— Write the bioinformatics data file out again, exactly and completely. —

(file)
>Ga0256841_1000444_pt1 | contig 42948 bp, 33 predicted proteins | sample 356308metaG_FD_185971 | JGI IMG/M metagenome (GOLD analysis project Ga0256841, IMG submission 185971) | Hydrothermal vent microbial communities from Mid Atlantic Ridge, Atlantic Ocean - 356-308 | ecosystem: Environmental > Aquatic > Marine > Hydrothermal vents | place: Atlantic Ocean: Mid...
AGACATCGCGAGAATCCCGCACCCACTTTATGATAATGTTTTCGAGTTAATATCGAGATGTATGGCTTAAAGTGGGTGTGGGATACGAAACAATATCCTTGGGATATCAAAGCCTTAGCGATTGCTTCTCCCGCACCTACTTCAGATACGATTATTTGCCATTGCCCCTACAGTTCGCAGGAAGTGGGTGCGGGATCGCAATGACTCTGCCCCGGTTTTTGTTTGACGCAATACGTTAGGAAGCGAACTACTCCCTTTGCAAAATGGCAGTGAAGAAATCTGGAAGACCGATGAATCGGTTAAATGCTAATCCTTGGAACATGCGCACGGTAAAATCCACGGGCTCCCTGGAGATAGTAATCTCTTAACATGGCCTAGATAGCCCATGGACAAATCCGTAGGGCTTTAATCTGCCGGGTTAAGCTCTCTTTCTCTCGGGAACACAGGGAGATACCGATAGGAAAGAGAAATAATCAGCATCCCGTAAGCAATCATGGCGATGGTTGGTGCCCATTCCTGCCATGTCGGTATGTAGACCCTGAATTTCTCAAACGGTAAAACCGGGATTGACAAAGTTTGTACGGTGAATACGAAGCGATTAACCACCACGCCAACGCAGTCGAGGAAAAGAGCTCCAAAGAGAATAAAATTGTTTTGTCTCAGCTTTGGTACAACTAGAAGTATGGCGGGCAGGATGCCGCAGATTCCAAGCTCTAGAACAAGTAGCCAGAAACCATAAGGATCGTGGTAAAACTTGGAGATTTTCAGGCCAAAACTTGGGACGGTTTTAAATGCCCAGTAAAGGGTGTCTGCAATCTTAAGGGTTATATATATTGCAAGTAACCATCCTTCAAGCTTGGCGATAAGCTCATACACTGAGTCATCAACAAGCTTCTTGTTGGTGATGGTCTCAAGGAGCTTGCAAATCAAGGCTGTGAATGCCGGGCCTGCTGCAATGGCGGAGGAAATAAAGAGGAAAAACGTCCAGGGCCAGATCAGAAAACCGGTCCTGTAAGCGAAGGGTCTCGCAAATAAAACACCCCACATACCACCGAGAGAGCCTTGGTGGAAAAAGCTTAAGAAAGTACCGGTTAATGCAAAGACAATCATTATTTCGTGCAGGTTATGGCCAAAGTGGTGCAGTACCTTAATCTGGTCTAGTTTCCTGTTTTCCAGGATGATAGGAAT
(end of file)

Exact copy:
>Ga0256841_1000444_pt1 | contig 42948 bp, 33 predicted proteins | sample 356308metaG_FD_185971 | JGI IMG/M metagenome (GOLD analysis project Ga0256841, IMG submission 185971) | Hydrothermal vent microbial communities from Mid Atlantic Ridge, Atlantic Ocean - 356-308 | ecosystem: Environmental > Aquatic > Marine > Hydrothermal vents | place: Atlantic Ocean: Mid...
AGACATCGCGAGAATCCCGCACCCACTTTATGATAATGTTTTCGAGTTAATATCGAGATGTATGGCTTAAAGTGGGTGTGGGATACGAAACAATATCCTTGGGATATCAAAGCCTTAGCGATTGCTTCTCCCGCACCTACTTCAGATACGATTATTTGCCATTGCCCCTACAGTTCGCAGGAAGTGGGTGCGGGATCGCAATGACTCTGCCCCGGTTTTTGTTTGACGCAATACGTTAGGAAGCGAACTACTCCCTTTGCAAAATGGCAGTGAAGAAATCTGGAAGACCGATGAATCGGTTAAATGCTAATCCTTGGAACATGCGCACGGTAAAATCCACGGGCTCCCTGGAGATAGTAATCTCTTAACATGGCCTAGATAGCCCATGGACAAATCCGTAGGGCTTTAATCTGCCGGGTTAAGCTCTCTTTCTCTCGGGAACACAGGGAGATACCGATAGGAAAGAGAAATAATCAGCATCCCGTAAGCAATCATGGCGATGGTTGGTGCCCATTCCTGCCATGTCGGTATGTAGACCCTGAATTTCTCAAACGGTAAAACCGGGATTGACAAAGTTTGTACGGTGAATACGAAGCGATTAACCACCACGCCAACGCAGTCGAGGAAAAGAGCTCCAAAGAGAATAAAATTGTTTTGTCTCAGCTTTGGTACAACTAGAAGTATGGCGGGCAGGATGCCGCAGATTCCAAGCTCTAGAACAAGTAGCCAGAAACCATAAGGATCGTGGTAAAACTTGGAGATTTTCAGGCCAAAACTTGGGACGGTTTTAAATGCCCAGTAAAGGGTGTCTGCAATCTTAAGGGTTATATATATTGCAAGTAACCATCCTTCAAGCTTGGCGATAAGCTCATACACTGAGTCATCAACAAGCTTCTTGTTGGTGATGGTCTCAAGGAGCTTGCAAATCAAGGCTGTGAATGCCGGGCCTGCTGCAATGGCGGAGGAAATAAAGAGGAAAAACGTCCAGGGCCAGATCAGAAAACCGGTCCTGTAAGCGAAGGGTCTCGCAAATAAAACACCCCACATACCACCGAGAGAGCCTTGGTGGAAAAAGCTTAAGAAAGTACCGGTTAATGCAAAGACAATCATTATTTCGTGCAGGTTATGGCCAAAGTGGTGCAGTACCTTAATCTGGTCTAGTTTCCTGTTTTCCAGGATGATAGGAAT